May 27, 2012

FOI and the Serial and Repetitive Requester

Administrative Law
Freedom of Information
Professional Regulation

One challenge experienced by public bodies with FOIPPA requests is the person who, over a short period of time, makes a large number of serial requests, many of a repetitive nature, with the cumulative effect of the requests involving a substantial amount of information to be assessed for disclosure. Hundreds or thousands of hours may be needed to respond to these requests and regulators’ resources can be overwhelmed to the point of the request interfering with their ability to operate. In British Columbia, section 43(a) of the Freedom and Information and Protection  of Privacy Act, RSBC 1996, c. 165 (“FOIPPA”) provides potential relief to regulators who find themselves in this position. Similarly, the same escape valve is found in the parallel legislation enacted in Alberta (s. 55(1)(a)), Manitoba (s. 13(1)(b)), and Yukon (s. 43(1)), among others.

Our webinar on Privacy and Confidentiality on June 7th  (click here for more information) will delve into this issue in more detail, and offer up some tips on meeting the legal test. As a primer however, the recent case of BC College of Physicians and Surgeons (Re), 2011 BCIPC 40 is instructive. In that case, the College of Physicians and Surgeons of BC (the “College”) asked the Office of the Information and Privacy Commissioner (“OPIC”) for authorization to disregard any further requests for personal records from a physician who had already received all his personal information from the College through the processes available under FOIPPA. The College asserted that any further requests under FOIPPA from this physician would be frivolous, vexatious and/or repetitious for the purposes of s. 43 of FOIPPA, and therefore would warrant the College disregarding them.

The physician in question had been in an ongoing series of disputes with the College due to events that occurred in 1990, which resulted in his resignation from the College. These disputes included a defamation lawsuit, a complaint to the Ombudsperson of BC, and a complaint to the BC Human Rights Tribunal, all concerning the events in 1990, and all of which were dismissed against the College (para. 6). The physician had made some 20 requests from the College under FOIPPA, which were consolidated into seven requests, all of which were dealt with by the College (para. 7).  For this reason, the College was concerned with the expense that it might incur in any further dealings with requests from this individual.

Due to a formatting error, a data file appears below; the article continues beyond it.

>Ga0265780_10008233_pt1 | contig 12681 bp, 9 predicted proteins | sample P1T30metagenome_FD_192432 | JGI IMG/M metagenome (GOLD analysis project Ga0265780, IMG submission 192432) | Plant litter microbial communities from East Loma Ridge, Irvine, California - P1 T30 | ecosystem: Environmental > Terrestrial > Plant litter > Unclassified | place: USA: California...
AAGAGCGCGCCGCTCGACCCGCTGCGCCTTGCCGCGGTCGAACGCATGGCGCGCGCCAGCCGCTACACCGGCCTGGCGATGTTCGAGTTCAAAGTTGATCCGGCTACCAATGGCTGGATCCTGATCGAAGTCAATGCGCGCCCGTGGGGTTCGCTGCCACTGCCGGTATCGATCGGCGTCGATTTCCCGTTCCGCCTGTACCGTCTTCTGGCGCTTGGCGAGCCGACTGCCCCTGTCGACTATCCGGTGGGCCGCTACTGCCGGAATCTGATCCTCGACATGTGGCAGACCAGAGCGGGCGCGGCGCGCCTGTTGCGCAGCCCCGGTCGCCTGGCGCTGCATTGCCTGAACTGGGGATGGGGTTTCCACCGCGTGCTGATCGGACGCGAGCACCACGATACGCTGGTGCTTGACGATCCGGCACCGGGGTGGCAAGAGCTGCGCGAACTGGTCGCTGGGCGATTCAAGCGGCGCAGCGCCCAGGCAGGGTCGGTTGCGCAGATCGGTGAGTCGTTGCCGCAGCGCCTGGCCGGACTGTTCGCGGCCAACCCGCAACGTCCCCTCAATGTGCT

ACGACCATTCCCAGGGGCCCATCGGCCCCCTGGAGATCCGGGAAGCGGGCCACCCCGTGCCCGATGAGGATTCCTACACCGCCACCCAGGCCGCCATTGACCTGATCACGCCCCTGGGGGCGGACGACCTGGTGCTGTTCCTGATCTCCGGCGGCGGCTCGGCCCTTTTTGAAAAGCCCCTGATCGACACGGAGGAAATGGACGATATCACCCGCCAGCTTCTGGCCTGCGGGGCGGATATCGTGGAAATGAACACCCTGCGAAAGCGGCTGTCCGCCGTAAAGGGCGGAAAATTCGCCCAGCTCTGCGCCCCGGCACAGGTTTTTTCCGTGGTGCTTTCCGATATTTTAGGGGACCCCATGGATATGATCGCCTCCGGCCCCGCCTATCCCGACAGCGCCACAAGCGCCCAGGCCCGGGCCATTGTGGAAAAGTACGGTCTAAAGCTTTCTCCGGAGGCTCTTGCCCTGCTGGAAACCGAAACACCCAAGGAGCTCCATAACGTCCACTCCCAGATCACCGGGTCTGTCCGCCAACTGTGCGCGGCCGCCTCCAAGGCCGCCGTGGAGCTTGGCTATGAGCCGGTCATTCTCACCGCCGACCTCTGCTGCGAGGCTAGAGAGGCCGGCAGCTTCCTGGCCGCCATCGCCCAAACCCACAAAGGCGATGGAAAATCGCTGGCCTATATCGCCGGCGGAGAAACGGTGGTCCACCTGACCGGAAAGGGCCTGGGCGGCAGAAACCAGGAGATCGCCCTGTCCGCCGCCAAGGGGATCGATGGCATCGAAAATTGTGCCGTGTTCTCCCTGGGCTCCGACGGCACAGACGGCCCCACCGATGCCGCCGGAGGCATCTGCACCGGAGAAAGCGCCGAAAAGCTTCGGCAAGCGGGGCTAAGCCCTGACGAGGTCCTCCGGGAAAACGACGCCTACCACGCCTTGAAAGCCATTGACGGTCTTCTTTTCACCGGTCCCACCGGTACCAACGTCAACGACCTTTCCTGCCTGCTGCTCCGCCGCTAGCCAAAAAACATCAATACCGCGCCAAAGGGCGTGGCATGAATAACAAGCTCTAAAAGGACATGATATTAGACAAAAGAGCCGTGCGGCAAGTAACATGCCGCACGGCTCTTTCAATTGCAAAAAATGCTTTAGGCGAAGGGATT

The request of the College was, however, denied by the adjudicator of the OPIC, as the physician did not currently have any open FOIPPA requests with the College, and he had already requested and received all the personal information available to him with the College (para. 13). The adjudicator expressed concern with the College seeking relief from ‘future requests’ ,only and noted that the OIPC had never in the past granted relief for a case in which there were no remaining open requests (para. 13). The decision went on to note that in the ordinary course, there is no obligation on a public body to disclose copies of records they have already provided to an applicant through a previous request or other avenue of access (para. 15). For this reason, the adjudicator held that no order was warranted in the circumstances.

It is important to note that in this case, there were no further information requests from the College available to the former registrant that would not constitute repeat requests which the College could summarily deny.

Notably, when orders allowing bodies to disregard requests under section 43 have been granted in the past, there are examples where such orders were granted for relief from both current outstanding requests and future requests, within a limited period of time, where a public body has been able to meet the test set out in FOIPPA. See for example the decision in Law Society of British Columbia (Re), December 19, 1997, where the Law Society was permitted to ignore the respondent’s FOIPPA requests for a period of one year. Also, see the case of University of British Columbia (Re), [2006] B.C.I.P.C.D. No. 6, where the University was granted relief from responding to the respondent’s outstanding requests, in addition to relief from responding to future requests in excess of one open request at a time for the next two years, and was likewise granted relief from spending more than 50 hours per year in responding to requests from the respondent during this two-year period.

BC College of Physicians and Surgeons (Re), 2011 BCIPC 40

Also: Law Society of British Columbia (Re), December 19, 1997

Also: University of British Columbia (Re), [2006] B.C.I.P.C.D. No. 6